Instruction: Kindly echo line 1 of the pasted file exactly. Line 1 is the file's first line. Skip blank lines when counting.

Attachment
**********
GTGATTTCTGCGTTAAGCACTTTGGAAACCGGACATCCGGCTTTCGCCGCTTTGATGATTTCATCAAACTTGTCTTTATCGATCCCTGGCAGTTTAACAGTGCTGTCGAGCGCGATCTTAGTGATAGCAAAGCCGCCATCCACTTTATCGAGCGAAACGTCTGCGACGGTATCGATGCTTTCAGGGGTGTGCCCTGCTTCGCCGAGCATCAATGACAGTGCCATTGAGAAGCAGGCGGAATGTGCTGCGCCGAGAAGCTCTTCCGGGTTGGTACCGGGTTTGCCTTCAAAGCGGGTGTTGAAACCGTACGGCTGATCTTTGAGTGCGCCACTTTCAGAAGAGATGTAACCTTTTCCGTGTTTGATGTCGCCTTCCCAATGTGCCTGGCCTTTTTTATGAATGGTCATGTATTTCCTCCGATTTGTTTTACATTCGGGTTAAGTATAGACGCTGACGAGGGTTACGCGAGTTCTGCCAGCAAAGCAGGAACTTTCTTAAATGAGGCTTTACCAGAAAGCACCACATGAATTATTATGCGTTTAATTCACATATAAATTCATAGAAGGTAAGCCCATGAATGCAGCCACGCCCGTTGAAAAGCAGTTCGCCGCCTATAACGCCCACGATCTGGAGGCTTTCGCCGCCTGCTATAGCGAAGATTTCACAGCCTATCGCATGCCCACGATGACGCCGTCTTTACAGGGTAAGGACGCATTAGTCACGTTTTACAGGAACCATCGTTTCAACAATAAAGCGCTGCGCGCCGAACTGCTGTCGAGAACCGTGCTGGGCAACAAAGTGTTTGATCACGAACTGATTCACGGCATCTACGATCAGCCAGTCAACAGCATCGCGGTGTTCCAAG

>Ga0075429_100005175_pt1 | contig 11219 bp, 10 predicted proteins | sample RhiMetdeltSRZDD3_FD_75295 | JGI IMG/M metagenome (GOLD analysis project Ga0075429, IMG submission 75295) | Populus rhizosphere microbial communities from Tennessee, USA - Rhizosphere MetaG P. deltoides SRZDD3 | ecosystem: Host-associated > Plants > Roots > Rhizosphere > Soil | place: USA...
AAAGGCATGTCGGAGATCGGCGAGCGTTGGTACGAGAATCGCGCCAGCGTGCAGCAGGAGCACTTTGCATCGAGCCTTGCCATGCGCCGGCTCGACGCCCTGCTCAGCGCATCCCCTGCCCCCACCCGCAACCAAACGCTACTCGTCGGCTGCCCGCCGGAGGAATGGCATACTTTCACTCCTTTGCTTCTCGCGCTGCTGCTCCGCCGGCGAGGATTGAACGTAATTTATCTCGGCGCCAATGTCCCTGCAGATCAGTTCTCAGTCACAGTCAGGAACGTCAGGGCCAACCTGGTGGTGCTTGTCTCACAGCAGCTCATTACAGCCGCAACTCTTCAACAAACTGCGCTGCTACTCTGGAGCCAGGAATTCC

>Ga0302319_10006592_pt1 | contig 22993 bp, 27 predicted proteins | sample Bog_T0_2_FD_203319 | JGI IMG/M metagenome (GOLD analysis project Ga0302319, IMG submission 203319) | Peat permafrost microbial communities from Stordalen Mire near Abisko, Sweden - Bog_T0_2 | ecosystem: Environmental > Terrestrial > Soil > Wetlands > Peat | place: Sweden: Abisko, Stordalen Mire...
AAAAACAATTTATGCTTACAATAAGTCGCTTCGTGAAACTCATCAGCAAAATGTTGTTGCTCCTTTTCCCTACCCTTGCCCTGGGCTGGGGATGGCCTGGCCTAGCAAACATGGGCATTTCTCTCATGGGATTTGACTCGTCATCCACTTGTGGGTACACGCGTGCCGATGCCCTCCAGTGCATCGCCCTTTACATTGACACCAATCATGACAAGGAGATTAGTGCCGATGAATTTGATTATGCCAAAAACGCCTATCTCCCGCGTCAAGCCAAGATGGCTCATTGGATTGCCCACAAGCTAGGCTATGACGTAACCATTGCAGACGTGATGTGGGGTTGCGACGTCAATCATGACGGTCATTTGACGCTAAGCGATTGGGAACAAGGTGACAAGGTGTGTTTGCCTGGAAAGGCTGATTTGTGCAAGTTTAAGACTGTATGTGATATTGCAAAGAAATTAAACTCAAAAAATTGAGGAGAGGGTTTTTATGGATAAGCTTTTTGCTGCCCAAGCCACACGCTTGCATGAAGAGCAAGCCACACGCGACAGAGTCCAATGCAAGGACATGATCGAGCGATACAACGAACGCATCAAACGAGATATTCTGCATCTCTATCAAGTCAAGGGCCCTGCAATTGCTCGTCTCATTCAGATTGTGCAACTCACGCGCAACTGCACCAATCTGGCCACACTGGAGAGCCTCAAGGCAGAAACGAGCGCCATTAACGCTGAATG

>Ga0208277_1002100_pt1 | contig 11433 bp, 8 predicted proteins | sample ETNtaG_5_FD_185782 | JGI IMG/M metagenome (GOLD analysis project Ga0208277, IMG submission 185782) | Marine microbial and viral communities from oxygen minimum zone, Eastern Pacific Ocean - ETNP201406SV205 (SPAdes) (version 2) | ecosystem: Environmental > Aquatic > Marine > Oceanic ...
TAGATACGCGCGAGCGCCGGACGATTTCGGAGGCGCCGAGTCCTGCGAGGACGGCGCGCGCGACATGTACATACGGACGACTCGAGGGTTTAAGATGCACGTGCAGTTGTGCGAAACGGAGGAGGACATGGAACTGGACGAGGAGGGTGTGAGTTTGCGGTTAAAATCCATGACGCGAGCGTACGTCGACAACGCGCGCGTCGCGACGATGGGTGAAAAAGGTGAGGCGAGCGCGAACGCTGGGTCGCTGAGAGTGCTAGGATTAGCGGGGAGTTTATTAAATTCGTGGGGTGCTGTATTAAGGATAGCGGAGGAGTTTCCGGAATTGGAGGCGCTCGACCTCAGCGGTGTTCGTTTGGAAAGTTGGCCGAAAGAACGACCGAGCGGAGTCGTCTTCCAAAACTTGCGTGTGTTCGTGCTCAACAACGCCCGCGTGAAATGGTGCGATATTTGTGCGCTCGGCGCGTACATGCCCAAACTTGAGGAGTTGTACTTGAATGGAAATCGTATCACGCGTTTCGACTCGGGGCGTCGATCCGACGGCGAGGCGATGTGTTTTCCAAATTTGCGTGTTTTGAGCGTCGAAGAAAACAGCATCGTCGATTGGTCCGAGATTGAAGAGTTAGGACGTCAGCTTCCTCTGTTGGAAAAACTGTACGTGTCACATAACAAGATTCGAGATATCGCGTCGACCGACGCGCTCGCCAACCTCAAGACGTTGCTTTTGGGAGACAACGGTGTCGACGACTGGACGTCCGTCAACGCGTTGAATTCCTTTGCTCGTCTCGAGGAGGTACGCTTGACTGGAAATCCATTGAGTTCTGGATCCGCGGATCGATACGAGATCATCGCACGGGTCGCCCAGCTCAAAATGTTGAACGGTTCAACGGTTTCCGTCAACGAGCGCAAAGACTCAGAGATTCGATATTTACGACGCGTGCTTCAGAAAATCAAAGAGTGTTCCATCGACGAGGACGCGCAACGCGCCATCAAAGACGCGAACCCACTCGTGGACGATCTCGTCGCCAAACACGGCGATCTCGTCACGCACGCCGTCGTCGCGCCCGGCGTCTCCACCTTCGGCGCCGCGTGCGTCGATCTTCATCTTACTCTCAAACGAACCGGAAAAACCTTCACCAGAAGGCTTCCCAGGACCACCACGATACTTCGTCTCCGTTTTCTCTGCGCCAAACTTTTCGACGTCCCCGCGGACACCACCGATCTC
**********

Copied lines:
GTGATTTCTGCGTTAAGCACTTTGGAAACCGGACATCCGGCTTTCGCCGCTTTGATGATTTCATCAAACTTGTCTTTATCGATCCCTGGCAGTTTAACAGTGCTGTCGAGCGCGATCTTAGTGATAGCAAAGCCGCCATCCACTTTATCGAGCGAAACGTCTGCGACGGTATCGATGCTTTCAGGGGTGTGCCCTGCTTCGCCGAGCATCAATGACAGTGCCATTGAGAAGCAGGCGGAATGTGCTGCGCCGAGAAGCTCTTCCGGGTTGGTACCGGGTTTGCCTTCAAAGCGGGTGTTGAAACCGTACGGCTGATCTTTGAGTGCGCCACTTTCAGAAGAGATGTAACCTTTTCCGTGTTTGATGTCGCCTTCCCAATGTGCCTGGCCTTTTTTATGAATGGTCATGTATTTCCTCCGATTTGTTTTACATTCGGGTTAAGTATAGACGCTGACGAGGGTTACGCGAGTTCTGCCAGCAAAGCAGGAACTTTCTTAAATGAGGCTTTACCAGAAAGCACCACATGAATTATTATGCGTTTAATTCACATATAAATTCATAGAAGGTAAGCCCATGAATGCAGCCACGCCCGTTGAAAAGCAGTTCGCCGCCTATAACGCCCACGATCTGGAGGCTTTCGCCGCCTGCTATAGCGAAGATTTCACAGCCTATCGCATGCCCACGATGACGCCGTCTTTACAGGGTAAGGACGCATTAGTCACGTTTTACAGGAACCATCGTTTCAACAATAAAGCGCTGCGCGCCGAACTGCTGTCGAGAACCGTGCTGGGCAACAAAGTGTTTGATCACGAACTGATTCACGGCATCTACGATCAGCCAGTCAACAGCATCGCGGTGTTCCAAG